What’s Next for You as Meat Plants Work to Restore Capacity?
Until supplies are more certain, menu creativity and flexibility are essential.
Temporary closures and reduced workforces at beef, pork and poultry processing plants have hurt production and caused supply-chain shortages. That’s the bad news. The good news is the worst may be in the past, as companies such as Smithfield Foods, Cargill, JBS, Tyson Foods and others are actively working to restore capacity and meet the needs of the foodservice industry.
Gordon Food Service category managers talk about the impact and what it means to those who plan menus for restaurants, healthcare and education.
Beef at a glance
What’s happening? There’s no shortage of cattle, only the capacity to process the normal 650,000 head per week, says Brad Huizingh, Beef Category Manager. At its low point in early May, capacity fell to about 400,000. It has since climbed to near 540,000 and could reach 600,000 by late summer or early fall, barring setbacks.
What’s next? The effect on supplies remains fluid, as production is moved to other plants. Ground beef and cuts that require more labor may be harder to come by, potentially forcing operators to consider smaller menus and build flexibility into their offerings.
Pork at a glance
What’s happening? Labor is the biggest challenge for processors, says Pork Category Manager Cassandra Clark. Pork plants are operating at about 65-70%, but Gordon Food Service is still getting 80-85% of its previous volume. The labor shortage is making boneless products and fresh pork harder to get. “Cooking pork bone-in adds flavor,” Clark reminds operators. “And we have frozen pork to ensure there are options available.”
What’s next? While the worst of the fresh pork shortfalls may be over as plants adjust, some value-added items are lagging behind—hot dogs, meatballs, ham and perhaps breakfast sausage. It could take three weeks to right itself, Clark says, urging operators to consider substituting like items.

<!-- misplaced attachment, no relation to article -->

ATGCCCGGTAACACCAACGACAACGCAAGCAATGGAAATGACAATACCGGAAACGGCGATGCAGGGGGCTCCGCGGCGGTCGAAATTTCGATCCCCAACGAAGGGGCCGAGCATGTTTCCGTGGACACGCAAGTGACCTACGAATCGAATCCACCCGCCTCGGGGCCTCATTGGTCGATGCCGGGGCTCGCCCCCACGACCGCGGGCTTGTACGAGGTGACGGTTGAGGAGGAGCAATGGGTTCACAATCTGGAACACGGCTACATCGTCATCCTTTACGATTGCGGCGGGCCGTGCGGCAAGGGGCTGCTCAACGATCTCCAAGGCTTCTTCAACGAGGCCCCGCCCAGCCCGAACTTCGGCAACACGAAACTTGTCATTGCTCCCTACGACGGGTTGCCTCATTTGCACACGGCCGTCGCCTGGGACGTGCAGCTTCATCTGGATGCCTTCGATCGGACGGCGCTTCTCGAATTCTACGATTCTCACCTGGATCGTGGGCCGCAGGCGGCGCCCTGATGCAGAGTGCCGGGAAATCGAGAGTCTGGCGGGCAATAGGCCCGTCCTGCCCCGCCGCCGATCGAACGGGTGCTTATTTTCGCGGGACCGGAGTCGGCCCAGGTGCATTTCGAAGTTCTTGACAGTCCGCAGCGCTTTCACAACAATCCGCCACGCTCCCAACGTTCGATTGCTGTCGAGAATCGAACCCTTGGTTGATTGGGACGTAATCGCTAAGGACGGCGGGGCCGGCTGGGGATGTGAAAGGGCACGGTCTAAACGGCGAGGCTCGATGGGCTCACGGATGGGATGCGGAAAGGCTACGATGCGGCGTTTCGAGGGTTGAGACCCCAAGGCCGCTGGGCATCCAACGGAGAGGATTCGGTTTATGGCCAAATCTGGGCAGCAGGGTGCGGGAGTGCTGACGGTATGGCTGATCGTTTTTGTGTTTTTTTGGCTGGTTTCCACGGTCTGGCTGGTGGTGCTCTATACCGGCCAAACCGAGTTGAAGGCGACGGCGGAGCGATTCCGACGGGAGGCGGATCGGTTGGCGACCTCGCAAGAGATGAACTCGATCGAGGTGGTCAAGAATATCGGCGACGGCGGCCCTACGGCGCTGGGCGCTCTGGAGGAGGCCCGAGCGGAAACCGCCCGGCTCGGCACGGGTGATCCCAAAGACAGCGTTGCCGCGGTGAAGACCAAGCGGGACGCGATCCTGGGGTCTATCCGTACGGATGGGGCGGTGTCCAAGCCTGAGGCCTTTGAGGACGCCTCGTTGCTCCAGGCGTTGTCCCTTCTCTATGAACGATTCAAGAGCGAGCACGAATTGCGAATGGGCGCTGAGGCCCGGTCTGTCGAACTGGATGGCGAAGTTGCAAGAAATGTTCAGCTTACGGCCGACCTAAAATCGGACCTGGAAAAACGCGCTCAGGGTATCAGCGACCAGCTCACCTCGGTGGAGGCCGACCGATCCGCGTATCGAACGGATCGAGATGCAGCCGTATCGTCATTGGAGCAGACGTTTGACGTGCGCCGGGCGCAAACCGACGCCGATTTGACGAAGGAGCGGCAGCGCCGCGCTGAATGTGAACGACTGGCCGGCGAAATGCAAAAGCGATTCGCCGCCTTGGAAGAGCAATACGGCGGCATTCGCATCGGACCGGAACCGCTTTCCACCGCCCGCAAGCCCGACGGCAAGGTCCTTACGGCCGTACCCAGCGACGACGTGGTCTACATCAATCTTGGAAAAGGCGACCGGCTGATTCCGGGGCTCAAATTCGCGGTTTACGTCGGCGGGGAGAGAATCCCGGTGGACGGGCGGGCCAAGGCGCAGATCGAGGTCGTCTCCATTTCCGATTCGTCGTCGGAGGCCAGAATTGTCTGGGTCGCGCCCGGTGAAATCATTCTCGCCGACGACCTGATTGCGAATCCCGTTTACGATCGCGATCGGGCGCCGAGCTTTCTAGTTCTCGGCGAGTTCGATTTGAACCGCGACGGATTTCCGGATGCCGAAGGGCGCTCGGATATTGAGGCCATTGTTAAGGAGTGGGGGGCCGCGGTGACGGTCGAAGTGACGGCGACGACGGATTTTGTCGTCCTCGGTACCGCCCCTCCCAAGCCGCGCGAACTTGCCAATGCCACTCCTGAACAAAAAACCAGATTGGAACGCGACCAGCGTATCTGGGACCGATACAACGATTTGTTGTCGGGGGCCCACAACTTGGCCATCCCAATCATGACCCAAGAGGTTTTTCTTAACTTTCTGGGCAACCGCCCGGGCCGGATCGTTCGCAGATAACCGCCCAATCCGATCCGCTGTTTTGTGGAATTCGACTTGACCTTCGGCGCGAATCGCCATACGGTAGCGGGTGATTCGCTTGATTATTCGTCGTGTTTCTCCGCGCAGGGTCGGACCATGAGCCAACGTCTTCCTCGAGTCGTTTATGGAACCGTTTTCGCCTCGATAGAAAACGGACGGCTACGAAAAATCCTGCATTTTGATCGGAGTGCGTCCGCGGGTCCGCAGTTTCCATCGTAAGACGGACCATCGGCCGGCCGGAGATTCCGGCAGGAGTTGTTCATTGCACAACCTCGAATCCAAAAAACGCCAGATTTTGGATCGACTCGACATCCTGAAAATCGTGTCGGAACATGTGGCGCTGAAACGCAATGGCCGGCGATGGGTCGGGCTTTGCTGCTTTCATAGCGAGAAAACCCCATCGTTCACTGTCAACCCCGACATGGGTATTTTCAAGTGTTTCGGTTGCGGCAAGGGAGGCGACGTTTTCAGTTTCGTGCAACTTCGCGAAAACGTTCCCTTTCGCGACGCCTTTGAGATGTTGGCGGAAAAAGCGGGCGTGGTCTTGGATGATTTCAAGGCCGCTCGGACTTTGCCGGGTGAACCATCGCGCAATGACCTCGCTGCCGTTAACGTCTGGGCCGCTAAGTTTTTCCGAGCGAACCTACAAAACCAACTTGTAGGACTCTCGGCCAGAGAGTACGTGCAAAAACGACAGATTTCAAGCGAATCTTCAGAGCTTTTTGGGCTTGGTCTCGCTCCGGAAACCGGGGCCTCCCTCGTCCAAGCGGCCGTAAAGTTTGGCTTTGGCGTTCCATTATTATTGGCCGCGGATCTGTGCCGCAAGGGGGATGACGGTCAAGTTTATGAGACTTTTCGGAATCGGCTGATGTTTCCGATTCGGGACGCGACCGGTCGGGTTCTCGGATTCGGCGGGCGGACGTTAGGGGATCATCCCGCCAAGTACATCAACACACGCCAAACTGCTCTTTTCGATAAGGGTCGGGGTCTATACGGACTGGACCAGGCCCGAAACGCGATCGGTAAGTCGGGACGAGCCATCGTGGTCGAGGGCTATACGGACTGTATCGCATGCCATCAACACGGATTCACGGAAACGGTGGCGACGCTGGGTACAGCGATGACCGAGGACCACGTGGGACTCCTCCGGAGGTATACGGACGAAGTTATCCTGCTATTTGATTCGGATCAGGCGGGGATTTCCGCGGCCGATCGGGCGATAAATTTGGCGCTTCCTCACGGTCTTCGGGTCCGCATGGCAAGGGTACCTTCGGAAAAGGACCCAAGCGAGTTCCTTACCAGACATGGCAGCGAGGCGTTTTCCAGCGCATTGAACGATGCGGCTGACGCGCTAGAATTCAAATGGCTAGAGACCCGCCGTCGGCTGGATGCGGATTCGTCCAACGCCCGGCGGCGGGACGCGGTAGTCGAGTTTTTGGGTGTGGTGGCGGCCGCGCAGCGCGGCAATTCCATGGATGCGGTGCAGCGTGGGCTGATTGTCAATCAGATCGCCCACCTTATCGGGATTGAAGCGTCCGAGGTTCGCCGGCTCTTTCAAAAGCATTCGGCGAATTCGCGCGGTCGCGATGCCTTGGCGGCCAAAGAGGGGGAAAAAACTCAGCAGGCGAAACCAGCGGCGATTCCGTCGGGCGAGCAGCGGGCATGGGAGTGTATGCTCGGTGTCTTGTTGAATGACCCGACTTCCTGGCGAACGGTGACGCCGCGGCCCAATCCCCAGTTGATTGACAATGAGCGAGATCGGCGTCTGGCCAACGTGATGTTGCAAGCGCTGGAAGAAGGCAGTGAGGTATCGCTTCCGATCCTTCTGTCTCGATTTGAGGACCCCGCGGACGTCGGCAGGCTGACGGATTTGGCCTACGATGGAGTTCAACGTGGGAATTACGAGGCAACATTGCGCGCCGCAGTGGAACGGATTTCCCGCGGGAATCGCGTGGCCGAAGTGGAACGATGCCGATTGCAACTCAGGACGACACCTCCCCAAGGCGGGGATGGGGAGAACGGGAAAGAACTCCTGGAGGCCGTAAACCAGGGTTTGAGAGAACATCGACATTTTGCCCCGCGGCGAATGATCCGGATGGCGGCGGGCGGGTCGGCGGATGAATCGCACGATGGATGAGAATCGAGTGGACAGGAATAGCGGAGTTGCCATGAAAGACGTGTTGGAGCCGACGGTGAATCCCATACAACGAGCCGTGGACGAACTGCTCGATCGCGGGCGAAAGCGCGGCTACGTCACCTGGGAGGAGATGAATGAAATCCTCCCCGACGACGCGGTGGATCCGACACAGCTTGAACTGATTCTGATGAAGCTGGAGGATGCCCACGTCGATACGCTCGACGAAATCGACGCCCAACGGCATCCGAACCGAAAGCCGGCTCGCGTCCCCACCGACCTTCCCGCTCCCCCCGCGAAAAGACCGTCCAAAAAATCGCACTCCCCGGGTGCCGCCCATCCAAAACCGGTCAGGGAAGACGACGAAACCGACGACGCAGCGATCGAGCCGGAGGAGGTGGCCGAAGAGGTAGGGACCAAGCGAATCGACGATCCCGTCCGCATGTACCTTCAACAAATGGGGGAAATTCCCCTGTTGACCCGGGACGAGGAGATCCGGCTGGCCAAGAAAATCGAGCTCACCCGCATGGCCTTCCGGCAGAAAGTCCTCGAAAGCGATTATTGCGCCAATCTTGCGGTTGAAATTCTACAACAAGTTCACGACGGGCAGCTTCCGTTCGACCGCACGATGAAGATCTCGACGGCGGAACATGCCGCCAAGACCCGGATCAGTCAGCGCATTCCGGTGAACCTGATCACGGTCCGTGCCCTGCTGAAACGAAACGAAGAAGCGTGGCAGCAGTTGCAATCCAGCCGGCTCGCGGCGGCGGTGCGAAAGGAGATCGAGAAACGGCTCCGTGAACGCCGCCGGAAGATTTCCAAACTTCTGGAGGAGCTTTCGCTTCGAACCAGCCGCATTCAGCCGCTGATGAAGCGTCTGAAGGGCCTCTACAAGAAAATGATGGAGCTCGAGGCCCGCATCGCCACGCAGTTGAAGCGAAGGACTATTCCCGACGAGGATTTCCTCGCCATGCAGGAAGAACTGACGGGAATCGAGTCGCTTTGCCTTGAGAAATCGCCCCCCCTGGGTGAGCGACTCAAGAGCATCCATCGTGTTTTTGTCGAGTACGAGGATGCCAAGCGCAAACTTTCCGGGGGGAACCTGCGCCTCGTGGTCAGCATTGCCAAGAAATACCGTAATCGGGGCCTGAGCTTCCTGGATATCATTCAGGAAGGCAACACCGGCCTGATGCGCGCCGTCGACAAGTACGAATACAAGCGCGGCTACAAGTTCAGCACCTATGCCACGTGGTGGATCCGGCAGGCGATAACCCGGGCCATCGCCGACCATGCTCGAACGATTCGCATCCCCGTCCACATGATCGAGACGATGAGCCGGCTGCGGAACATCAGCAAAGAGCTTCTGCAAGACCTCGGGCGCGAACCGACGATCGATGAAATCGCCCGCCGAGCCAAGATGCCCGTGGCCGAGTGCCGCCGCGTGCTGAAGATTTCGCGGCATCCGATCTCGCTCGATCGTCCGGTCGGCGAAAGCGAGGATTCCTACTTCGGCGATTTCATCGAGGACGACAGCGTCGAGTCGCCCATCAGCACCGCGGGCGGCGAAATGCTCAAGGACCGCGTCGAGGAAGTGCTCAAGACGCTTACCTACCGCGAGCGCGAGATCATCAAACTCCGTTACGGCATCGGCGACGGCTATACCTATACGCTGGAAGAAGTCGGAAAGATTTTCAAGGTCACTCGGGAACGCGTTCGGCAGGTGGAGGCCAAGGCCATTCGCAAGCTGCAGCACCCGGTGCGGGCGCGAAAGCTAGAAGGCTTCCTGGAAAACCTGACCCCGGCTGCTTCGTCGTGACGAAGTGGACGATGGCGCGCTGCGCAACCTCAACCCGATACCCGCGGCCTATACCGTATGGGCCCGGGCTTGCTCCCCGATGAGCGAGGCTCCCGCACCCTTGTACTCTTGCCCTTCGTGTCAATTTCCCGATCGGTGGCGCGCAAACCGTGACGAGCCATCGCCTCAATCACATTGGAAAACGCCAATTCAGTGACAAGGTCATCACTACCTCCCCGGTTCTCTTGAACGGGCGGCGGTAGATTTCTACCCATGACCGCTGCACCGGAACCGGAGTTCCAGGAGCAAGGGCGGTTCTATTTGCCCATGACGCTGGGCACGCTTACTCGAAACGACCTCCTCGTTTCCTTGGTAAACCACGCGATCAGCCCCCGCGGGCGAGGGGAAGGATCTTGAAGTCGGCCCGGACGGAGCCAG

Poultry at a glance
What’s happening? Attendance at processing plants has ranged from 30-70%, reducing supply on average to 70-80% of normal volume, says Poultry Category Manager Sarah Cooper. She warns that poultry supply may get worse before it gets better. When buying volume dropped off at the start of the pandemic, many poultry producers reduced egg sets. Since broilers take 60-80 days to be market ready, it will take time for capacity to return.
What’s next? Bone-in chicken wings are hard to find right now, so Cooper recommends menuing boneless wings because they are made of breast meat and more readily available. Certain areas are experiencing a shortage of boneless dark meat, so operators may consider leg quarters instead. “Operators who are creative and flexible will do better right now,” Cooper says. “Have a Plan B if you can’t get core items.” Frozen wings or value-added products may be necessary backups that also can help reduce prep and labor costs at the operator level.
Seafood at a glance
What’s happening? Luckily, seafood in general has not experienced the same challenges as other proteins. Seafood Category Manager Kim Schievink says inventory is in good shape and there has been little production disruption.
What’s next? Some fisheries may be slower to open from COVID-19 restrictions, but the potential impact is not clear.